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Five Years After Katrina: Oil Spill Adds to Housing Troubles

Pete Yarborough, a trucker who hauled seafood until the BP oil spill hit, and about 800 other households are under pressure to buy or get out of the state-owned cottages they've been living in since Hurricane Katrina left them homeless.

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Yarborough's 400-square-foot cottage sits on cinder blocks 13 feet above sea level, 7 feet lower than post-Katrina standards require. He can buy the cottage for $351, but it would cost about $23,000 to raise it in the flood-prone area, and Yarborough can't afford that.

If he doesn't buy the cottage, the state will begin the process of evicting him. State officials had hoped to end the cottage program by August 29, the fifth anniversary of the storm, but they concede the process of evicting the residents will take a couple of more months.

The oil spill's economic fallout has added a cruel hurdle to the effort to relocate the cottage dwellers, who live in the structures for free, paying utilities and rent only for the lots they live on—or paying no rent if they own the lots.

"I'm jobless and I might be homeless too," said Yarborough, 57, who hasn't had work since the spill sidelined some major fishing grounds in the Gulf of Mexico.

Yarborough has refused to buy the petite dwellings for as little as $351 and relocate them to "cottage parks," where residents would lease a piece of land much like a mobile home park. If the Mississippi Emergency Management Agency evicts the tenants outright, it would then auction their cottages to help replenish the emergency agency's disaster relief coffers.

In addition to the cottages, about 200 more Katrina victims still live in federally supplied trailers, down from a post-storm peak of 41,000.

Yarborough said he received and spent $3,000 from BP after he lost his job as a trucker. He's waiting to see if he'll get monthly checks.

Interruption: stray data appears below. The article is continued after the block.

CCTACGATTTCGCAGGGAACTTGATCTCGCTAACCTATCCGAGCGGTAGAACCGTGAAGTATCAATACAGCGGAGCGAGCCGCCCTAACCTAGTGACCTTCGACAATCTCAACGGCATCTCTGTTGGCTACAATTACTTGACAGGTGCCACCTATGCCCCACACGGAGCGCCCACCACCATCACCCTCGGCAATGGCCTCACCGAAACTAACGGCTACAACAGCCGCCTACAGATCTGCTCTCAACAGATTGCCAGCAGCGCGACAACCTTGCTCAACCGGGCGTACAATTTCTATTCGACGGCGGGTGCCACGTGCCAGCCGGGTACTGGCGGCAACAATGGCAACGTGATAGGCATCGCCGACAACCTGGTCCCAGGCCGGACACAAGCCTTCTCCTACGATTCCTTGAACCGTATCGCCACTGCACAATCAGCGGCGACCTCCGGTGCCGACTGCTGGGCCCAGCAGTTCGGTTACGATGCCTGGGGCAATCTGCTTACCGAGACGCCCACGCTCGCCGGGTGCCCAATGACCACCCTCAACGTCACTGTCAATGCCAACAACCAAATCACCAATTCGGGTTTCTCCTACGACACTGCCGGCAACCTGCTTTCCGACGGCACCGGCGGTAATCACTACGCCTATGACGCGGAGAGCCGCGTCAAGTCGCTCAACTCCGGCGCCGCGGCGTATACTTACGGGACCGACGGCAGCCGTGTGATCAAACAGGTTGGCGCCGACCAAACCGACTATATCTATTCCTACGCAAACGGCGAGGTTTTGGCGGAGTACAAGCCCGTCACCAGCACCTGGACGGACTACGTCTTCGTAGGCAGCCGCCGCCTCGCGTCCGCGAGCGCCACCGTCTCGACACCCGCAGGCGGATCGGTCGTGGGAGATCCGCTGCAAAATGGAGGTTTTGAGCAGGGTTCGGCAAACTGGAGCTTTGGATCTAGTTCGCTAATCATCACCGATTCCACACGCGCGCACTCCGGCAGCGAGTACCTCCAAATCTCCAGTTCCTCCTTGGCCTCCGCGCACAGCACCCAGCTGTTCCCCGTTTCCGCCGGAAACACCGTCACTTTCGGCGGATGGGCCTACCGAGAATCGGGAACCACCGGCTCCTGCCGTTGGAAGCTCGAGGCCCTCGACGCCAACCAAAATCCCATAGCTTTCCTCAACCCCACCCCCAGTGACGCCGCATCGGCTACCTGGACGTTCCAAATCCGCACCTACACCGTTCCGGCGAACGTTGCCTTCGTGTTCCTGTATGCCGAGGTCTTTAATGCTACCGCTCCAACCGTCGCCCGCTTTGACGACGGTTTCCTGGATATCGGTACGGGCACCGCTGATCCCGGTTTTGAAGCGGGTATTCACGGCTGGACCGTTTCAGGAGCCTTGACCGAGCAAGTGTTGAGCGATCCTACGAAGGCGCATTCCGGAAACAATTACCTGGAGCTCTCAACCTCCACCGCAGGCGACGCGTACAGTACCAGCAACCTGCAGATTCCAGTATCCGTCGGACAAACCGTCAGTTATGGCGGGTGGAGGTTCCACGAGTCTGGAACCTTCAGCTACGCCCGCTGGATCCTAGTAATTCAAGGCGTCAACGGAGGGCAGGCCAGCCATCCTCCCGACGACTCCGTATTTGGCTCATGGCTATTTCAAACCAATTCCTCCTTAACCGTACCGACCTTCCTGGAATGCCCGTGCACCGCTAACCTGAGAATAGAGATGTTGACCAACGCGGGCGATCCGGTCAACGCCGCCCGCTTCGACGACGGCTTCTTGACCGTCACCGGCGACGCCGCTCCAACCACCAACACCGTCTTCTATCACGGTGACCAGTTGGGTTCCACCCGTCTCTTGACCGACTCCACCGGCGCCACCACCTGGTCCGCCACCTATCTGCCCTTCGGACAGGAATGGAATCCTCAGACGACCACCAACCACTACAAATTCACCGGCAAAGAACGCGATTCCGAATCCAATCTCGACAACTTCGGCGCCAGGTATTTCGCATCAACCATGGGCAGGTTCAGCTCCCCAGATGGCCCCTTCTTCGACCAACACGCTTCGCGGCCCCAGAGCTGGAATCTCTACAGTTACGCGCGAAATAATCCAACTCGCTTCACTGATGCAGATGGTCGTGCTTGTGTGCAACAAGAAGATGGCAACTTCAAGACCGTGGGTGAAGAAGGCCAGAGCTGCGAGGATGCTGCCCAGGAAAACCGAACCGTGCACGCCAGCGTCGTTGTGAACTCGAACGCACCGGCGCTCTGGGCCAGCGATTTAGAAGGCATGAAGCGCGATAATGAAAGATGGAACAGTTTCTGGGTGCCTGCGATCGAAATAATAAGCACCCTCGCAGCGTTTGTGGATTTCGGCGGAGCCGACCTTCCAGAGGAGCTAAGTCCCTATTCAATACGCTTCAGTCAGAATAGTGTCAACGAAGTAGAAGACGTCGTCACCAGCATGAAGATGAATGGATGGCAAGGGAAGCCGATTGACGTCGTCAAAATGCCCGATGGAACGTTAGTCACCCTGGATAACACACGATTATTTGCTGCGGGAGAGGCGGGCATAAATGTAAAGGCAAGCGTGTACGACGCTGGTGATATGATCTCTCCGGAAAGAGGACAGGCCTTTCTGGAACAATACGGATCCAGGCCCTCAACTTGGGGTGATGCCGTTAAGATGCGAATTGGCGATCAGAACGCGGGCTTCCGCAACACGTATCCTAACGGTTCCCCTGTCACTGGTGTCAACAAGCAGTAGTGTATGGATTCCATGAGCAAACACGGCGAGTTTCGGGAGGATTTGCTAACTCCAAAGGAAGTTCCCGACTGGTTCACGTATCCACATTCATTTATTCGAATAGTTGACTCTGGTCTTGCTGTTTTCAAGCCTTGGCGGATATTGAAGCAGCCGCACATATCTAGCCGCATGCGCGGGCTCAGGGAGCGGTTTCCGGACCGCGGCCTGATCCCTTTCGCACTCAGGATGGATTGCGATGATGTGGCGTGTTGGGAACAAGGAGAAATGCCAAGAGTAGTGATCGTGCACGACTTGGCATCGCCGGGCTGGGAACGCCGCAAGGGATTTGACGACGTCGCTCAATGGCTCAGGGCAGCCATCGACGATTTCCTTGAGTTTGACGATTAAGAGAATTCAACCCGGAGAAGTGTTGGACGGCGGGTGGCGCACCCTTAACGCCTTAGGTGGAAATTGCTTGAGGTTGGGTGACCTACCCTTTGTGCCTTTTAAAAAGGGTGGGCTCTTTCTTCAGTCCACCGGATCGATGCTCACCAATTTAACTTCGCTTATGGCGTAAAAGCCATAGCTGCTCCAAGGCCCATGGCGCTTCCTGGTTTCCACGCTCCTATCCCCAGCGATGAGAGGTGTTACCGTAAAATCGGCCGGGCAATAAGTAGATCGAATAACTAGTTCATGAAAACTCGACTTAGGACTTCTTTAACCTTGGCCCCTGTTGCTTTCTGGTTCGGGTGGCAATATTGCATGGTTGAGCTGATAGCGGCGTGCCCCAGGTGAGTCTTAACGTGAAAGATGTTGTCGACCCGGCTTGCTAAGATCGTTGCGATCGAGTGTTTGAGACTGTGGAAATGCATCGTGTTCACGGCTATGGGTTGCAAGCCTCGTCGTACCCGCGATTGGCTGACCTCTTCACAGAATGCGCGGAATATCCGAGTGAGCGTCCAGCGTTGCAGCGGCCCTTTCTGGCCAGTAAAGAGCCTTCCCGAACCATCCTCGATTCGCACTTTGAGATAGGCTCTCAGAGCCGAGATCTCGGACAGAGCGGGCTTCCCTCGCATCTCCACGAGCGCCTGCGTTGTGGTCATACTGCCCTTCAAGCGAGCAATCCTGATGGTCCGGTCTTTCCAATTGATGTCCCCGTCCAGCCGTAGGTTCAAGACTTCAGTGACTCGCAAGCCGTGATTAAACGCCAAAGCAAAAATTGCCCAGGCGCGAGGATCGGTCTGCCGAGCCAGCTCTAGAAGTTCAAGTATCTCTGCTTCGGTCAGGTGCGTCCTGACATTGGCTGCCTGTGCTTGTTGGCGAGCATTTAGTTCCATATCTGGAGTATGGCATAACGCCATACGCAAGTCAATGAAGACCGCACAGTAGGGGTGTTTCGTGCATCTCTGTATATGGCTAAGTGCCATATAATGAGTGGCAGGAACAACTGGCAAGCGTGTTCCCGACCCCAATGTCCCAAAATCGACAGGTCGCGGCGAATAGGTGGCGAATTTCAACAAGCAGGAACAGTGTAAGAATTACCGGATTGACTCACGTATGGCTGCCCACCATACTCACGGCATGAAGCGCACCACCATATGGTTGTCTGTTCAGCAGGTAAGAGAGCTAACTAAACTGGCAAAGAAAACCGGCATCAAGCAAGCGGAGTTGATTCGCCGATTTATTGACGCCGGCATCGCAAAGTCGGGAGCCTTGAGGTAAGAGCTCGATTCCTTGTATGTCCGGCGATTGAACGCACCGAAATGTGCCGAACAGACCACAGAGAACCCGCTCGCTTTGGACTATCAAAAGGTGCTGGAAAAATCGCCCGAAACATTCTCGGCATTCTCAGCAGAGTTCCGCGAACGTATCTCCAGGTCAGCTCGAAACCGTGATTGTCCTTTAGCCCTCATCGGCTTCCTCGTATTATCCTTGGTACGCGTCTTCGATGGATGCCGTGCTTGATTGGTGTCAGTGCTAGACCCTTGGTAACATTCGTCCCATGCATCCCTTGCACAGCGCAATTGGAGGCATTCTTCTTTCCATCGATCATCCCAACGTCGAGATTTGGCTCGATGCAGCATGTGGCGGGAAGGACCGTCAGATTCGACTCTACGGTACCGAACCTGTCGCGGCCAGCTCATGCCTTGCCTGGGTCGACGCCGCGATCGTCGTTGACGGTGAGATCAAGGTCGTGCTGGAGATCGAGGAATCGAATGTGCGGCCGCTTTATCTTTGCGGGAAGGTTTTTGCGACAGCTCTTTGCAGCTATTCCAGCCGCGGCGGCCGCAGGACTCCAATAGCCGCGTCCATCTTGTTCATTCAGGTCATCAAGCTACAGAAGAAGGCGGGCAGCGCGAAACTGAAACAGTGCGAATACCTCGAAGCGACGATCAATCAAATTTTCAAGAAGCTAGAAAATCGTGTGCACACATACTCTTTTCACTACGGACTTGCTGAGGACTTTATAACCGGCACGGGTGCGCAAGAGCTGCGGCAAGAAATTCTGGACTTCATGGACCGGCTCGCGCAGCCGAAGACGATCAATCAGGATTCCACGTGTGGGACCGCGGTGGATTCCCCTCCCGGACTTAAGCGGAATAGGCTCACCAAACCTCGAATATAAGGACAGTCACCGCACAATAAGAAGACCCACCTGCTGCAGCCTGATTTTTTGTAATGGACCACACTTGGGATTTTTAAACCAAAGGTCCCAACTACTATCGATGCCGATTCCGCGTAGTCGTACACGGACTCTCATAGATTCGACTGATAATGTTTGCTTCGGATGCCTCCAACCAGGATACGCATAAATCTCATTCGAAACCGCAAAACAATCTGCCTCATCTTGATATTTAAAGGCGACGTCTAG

"My automobile is past due, my lights, my phone bills. Everything is past due," he said.

Lea Crager-Stokes, MEMA deputy director, said the agency is willing to move the structures to mobile home parks or areas outside the floodplain. But that forces some residents to leave their own property and start paying rent.

"A lot of these people don't want to leave their land, which is understandable. But at the same time they're living in an area prone to flooding and you have to weigh the pros and cons of spending government money," she said.

Hurricane Katrina: 5 years Later | A CNBC Special Report
Hurricane Katrina: 5 years Later | A CNBC Special Report

Pass Christian resident Molly Netherland, 68, said she can't afford to raise her cottage either. She has applied for oil spill cleanup jobs, but hasn't been hired.

"I can't get one disaster over with before you look at another disaster. It's here on the coast and it will affect every bit of our coastline and everyone who works on the coastline," Netherland said.

Dozens of cottage dwellers meet every Thursday in Bay St. Louis with the Mississippi Center for Justice, an advocacy group that's trying to negotiate with MEMA for more time to find permanent housing.

But Stokes said they can't keep funding the program forever.

"There's a certain amount of money we're working with," Stokes said.

MEMA received $281 million from the Federal Emergency Management Agency for the cottage program, funding separate from the $5.4 billion allocated by Congress for Katrina recovery.

At the program's peak, 2,900 cottages were occupied. There's about $30 million left in the program.

"On our current track, the program will be out of money by June 2011. So the longer we house those who aren't planning on keeping the cottage, the more expenses we have," Crager-Stokes said.

Getting the last Katrina victims into stable housing hasn't been easy. Rental rates increased after the storm because of the scarce supply and some housing programs, including those for small rental units, didn't begin until nearly three years after the storm.

Gerald Blessey, appointed by Gov. Haley Barbour as the coast's post-Katrina housing director, said he was confident cottage residents will get a permanently placed cottage or a rental will be worked out.

But that didn't happen for Cardia Brown Williams, 44.

In June, she lost her job at the Mississippi Case Management Consortium, a program that aided Katrina victims and is set to shut down at the end of August. She's sought work at casinos and restaurants, but wasn't hired because the tourism industry also was affected by the spill.

Her cottage on property she owned in Bay St. Louis was removed by MEMA when she couldn't afford to buy it.

"I slept in my car a few nights on the beach," said Williams, who will soon move to a friend's home in Gulfport. "If I focus on trying to keep my head up, I don't feel sad about it. Things happen."

Look for CNBC's special coverage of the fifth anniversary of Hurricane Katrina on-air and online this week. Senior Correspondent Scott Cohn reports from New Orleans Thursday and Friday, August 26 and 27.

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